Vocal babbling in a wild parrot shows life history and endocrine affinities with human infants

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Prelinguistic babbling is a critical phase in infant language development and is best understood in temperate songbirds where it occurs primarily in males at reproductive maturity and is modulated by sex steroids. Parrots of both sexes are icons of tropical vocal plasticity, but vocal babbling is unreported in this group and whether the endocrine system is involved is unknown. Here we show that vocal babbling is widespread in a wild parrot population in Venezuela, ensues in both sexes during the nestling stage, occurs amidst a captive audience of mixed-aged siblings, and is modulated by corticosteroids. Spectrographic analysis and machine learning found phoneme diversity and combinatorial capacity increased precipitously for the first week, thereafter, crystalizing into a smaller repertoire, consistent with the selective attrition model of language development. Corticosterone-treated nestlings differed from unmanipulated birds and sham controls in several acoustic properties and crystallized a larger repertoire post-treatment. Our findings indicate babbling occurs during an early life-history stage in which corticosteroids help catalyse the transition from a universal learning programme to one finely tuned for the prevailing ecological environment, a potentially convergent scenario in human prelinguistic development.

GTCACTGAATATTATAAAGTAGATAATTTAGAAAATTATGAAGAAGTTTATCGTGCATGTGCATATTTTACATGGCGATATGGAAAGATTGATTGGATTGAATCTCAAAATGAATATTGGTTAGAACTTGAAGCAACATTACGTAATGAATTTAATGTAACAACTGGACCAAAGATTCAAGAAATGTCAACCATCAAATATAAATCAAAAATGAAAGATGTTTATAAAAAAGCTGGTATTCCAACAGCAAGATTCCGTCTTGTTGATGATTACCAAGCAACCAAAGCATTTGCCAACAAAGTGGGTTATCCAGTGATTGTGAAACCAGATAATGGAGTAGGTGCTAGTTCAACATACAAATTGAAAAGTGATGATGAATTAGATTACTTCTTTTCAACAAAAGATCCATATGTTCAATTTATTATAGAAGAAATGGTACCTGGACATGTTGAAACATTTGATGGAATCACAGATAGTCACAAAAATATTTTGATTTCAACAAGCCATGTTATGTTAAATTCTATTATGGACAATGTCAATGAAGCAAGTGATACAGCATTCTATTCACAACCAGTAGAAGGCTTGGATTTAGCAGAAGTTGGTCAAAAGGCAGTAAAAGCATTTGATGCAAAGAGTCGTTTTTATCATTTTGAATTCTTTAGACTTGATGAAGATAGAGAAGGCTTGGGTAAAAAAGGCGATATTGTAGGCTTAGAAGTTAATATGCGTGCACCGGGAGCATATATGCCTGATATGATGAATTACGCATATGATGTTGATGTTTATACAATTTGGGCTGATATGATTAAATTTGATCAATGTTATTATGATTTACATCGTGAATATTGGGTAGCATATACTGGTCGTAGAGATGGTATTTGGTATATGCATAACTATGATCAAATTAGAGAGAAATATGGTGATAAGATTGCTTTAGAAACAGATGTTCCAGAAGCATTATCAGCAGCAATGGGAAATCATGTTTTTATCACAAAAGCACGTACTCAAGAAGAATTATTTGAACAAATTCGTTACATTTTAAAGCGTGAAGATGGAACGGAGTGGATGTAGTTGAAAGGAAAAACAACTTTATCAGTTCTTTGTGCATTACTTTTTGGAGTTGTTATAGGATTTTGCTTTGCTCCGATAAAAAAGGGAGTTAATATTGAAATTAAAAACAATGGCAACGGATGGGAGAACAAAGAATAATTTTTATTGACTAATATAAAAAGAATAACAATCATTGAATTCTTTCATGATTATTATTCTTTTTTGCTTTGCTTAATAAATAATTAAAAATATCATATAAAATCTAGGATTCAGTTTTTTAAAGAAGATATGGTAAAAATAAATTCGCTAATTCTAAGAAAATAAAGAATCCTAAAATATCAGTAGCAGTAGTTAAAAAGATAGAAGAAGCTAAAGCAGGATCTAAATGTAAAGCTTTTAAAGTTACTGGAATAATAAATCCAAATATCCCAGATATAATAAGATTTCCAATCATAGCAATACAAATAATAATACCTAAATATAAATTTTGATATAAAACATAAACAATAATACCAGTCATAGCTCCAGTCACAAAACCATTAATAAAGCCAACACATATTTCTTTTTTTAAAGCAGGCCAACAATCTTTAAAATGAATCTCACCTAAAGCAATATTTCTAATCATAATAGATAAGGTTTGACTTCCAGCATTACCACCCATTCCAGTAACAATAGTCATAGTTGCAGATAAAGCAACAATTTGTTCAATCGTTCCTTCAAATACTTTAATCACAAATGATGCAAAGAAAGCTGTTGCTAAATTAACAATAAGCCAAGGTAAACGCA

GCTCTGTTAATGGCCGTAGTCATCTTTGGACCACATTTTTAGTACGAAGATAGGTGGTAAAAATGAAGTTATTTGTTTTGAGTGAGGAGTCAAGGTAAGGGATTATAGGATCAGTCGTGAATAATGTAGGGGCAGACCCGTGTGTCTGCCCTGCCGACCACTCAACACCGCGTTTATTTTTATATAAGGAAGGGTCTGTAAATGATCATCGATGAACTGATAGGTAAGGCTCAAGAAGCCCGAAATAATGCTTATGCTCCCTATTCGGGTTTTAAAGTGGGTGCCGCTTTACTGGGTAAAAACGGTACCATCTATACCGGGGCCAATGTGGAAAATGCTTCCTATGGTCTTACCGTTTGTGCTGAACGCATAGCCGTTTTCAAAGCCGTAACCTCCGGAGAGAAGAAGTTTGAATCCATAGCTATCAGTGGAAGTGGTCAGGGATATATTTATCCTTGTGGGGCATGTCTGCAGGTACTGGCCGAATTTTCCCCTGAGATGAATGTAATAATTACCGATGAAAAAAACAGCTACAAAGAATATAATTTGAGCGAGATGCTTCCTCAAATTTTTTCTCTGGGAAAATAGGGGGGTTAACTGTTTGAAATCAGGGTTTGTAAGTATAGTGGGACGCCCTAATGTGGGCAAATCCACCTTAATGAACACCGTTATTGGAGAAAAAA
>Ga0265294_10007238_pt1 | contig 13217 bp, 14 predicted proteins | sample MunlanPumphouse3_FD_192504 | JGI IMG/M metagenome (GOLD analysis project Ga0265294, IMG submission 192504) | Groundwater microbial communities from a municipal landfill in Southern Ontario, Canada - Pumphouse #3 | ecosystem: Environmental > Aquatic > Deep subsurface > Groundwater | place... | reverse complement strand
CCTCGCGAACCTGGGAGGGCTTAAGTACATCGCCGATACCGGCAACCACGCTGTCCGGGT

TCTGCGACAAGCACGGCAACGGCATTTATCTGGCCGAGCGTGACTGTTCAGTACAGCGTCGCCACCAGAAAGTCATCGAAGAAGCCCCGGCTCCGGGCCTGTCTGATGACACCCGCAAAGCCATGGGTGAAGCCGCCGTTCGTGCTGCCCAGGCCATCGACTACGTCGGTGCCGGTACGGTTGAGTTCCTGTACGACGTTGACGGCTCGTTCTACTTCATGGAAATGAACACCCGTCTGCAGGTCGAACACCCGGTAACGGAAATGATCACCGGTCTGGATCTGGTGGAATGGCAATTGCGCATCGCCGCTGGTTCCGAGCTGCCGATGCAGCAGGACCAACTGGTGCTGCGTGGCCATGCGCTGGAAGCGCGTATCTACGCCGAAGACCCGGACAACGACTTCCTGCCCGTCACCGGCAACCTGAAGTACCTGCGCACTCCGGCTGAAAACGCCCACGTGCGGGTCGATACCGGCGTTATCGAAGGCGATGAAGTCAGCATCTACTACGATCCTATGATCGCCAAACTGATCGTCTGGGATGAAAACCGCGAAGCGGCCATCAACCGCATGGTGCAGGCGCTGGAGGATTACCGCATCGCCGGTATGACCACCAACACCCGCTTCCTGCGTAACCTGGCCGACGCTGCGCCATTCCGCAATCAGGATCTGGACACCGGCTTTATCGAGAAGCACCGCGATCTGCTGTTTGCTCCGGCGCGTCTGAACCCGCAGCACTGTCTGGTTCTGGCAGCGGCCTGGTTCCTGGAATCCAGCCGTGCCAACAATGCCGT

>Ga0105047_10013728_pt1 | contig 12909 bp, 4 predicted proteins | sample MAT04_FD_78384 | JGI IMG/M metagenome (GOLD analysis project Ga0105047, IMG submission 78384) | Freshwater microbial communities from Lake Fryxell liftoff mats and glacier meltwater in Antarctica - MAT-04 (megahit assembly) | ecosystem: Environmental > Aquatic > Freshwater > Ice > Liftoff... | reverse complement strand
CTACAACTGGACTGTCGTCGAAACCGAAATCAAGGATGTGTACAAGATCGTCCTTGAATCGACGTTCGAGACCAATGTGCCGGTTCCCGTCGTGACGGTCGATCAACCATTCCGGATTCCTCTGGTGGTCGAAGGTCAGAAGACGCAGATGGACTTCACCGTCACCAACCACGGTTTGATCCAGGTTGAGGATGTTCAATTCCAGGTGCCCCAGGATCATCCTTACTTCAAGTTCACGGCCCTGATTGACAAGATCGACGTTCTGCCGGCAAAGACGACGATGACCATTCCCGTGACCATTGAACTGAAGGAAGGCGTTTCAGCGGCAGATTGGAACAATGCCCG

Original published version available at https://doi.org/10.1098/rspb.2022.0592

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Proceedings. Biological sciences